Anthropocene Poetry: Place, Environment and PlanetÂ argues that the idea of the Anthropocene is inspiring new possibilities for poetry.
It can also change the way we read and interpret poems.
If environmental poetry was once viewed as linked to place, this book shows how poets are now grappling with environmental issues from the local to the planetary: climate change and the extinction crisis, nuclear weapons and waste, plastic pollution and the petroleum industry.
This book intervenes in debates about culture and science, traditional poetic form and experimental ecopoetics, to show how poets are collaborating with environmental scientists and joining environmental activist movements to respond to this time of crisis.
From the canonical work of Ted Hughes and Seamus Heaney, to award-winning poets Alice Oswald, Pascale Petit, Kei Miller, and Karen McCarthy Woolf, this book explores major figures from the past alongside acclaimed contemporary voices.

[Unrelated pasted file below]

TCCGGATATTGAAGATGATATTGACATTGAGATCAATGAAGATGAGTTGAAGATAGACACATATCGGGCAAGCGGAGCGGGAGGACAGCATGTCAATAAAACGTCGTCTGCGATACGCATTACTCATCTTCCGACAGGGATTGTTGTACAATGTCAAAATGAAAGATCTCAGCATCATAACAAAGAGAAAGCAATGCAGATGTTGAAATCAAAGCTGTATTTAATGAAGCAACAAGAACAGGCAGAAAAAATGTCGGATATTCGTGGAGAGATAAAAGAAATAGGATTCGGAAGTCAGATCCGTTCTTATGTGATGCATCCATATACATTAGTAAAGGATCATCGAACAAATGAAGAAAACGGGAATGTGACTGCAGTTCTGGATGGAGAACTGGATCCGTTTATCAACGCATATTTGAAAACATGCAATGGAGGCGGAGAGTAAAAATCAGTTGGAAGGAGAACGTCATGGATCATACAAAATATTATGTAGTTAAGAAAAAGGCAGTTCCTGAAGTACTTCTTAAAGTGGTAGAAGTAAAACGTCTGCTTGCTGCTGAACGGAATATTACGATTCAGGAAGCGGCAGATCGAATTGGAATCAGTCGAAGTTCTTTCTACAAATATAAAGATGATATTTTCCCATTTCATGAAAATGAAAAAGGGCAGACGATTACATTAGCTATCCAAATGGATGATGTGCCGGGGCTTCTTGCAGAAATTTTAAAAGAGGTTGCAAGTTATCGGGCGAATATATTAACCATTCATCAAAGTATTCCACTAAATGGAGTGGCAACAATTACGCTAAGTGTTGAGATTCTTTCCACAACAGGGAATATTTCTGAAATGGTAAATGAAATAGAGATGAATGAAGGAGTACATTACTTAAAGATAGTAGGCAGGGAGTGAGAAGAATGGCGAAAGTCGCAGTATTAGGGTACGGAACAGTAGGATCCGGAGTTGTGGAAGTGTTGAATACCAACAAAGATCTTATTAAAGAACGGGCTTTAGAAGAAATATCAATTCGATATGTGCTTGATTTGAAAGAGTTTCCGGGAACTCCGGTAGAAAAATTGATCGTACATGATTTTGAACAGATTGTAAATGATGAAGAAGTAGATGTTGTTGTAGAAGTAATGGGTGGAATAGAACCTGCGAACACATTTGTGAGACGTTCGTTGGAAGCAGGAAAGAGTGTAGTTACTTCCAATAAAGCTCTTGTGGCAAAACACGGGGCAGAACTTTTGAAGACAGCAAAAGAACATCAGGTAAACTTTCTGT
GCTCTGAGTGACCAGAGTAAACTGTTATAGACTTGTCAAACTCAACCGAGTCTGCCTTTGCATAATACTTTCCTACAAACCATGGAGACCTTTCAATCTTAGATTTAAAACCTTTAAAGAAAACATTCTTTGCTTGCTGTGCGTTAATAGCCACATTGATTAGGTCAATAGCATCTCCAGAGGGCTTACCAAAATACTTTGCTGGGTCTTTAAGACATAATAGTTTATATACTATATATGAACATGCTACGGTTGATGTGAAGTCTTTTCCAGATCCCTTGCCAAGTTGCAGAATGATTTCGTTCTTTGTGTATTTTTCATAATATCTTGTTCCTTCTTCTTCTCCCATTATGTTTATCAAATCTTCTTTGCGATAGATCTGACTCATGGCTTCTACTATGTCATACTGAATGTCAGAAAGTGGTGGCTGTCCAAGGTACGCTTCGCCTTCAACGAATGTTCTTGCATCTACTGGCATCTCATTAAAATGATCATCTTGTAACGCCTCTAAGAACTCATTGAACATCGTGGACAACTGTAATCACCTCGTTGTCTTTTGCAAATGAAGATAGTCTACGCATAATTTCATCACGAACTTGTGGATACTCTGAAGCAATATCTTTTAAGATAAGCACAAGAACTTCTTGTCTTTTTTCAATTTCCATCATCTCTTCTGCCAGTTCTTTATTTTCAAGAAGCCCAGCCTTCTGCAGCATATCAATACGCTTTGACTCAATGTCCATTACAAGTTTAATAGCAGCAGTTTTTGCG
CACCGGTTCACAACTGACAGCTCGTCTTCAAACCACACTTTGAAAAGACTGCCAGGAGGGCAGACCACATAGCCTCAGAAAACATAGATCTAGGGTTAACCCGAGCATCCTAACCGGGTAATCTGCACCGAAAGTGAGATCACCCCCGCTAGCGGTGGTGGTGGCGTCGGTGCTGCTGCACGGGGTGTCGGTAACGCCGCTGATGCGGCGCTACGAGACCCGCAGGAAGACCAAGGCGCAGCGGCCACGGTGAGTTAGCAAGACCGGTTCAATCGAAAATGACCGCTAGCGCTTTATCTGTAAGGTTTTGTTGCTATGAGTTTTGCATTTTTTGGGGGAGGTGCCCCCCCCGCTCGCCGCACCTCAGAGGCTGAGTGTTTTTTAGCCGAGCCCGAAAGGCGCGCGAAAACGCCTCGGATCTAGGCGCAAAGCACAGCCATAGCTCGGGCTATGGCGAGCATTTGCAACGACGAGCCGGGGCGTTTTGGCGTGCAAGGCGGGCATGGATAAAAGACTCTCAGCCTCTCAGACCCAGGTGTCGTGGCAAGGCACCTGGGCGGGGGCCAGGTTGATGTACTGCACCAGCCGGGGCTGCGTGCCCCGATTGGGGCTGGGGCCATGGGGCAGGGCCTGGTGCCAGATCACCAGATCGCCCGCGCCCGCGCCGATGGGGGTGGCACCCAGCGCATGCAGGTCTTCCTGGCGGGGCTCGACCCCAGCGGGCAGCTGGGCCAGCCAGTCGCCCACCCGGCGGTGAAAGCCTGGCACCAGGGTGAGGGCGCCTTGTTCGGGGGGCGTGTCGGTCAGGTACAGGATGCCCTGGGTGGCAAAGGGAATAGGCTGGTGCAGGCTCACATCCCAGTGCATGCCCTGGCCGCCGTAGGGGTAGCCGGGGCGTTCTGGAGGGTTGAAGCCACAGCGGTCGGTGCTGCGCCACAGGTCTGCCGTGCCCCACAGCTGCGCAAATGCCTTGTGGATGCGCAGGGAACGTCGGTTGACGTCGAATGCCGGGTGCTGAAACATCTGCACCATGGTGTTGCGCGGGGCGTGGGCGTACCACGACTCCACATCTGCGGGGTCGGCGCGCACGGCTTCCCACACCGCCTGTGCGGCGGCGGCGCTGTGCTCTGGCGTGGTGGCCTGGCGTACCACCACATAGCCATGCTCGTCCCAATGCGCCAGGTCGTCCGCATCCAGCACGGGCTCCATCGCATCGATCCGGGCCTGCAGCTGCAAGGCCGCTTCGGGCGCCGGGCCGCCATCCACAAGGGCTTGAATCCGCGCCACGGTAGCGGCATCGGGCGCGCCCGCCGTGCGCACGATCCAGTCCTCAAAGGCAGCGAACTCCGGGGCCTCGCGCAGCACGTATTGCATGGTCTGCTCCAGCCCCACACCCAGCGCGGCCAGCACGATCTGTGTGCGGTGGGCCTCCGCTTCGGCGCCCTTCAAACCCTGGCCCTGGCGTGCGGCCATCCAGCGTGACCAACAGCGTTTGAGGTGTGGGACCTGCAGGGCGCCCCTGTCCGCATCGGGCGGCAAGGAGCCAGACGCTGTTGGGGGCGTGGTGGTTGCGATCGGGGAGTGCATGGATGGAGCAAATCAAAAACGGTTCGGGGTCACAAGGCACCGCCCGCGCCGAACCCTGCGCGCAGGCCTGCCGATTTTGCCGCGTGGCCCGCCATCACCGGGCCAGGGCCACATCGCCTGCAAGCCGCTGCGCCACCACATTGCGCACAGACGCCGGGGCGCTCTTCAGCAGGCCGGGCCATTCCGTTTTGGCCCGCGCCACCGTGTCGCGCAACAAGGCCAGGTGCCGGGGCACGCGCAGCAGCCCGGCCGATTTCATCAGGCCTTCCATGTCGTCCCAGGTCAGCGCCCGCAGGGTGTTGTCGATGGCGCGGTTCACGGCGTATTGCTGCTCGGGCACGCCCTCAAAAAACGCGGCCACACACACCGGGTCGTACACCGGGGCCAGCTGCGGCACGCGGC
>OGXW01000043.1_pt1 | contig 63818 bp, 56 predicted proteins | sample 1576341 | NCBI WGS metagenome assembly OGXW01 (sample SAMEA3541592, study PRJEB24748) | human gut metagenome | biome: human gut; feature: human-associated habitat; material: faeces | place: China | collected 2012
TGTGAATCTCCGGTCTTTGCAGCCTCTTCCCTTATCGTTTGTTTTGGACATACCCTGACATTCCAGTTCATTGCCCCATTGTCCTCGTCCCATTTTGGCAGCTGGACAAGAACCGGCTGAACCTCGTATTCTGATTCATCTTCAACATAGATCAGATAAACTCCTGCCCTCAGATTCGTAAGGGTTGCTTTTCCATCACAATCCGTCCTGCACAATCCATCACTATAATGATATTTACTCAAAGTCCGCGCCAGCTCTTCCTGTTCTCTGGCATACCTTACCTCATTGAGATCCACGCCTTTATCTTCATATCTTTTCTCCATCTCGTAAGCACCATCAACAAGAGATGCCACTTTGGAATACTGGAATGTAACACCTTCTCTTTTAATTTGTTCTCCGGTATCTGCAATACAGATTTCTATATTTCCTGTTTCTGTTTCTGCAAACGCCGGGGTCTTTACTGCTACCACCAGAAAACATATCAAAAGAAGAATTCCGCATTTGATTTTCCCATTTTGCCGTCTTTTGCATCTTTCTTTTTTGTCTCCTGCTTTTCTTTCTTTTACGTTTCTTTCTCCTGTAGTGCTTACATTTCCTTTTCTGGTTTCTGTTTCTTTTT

It reveals Seamus Heaneyâ€™s support for conservation causes and Ted Hughesâ€™s astonishingly forward-thinking research on climate change; it discusses how Pascale Petit has given poetry to Extinction Rebellion and how Karen McCarthy Woolf set sail with scientists to write about plastic pollution.
This book deploys research on five poetry archives in the UK, USA and Ireland, and the authorâ€™s insider insights into the commissioning processes and collaborative methods that shaped important contemporary poetry publications.
Anthropocene Poetry finds that environmental poetry is flourishing in the face of ecological devastation.
Such poetry speaks of the anxieties and dilemmas of our age, and searches for paths towards resilience and resistance.
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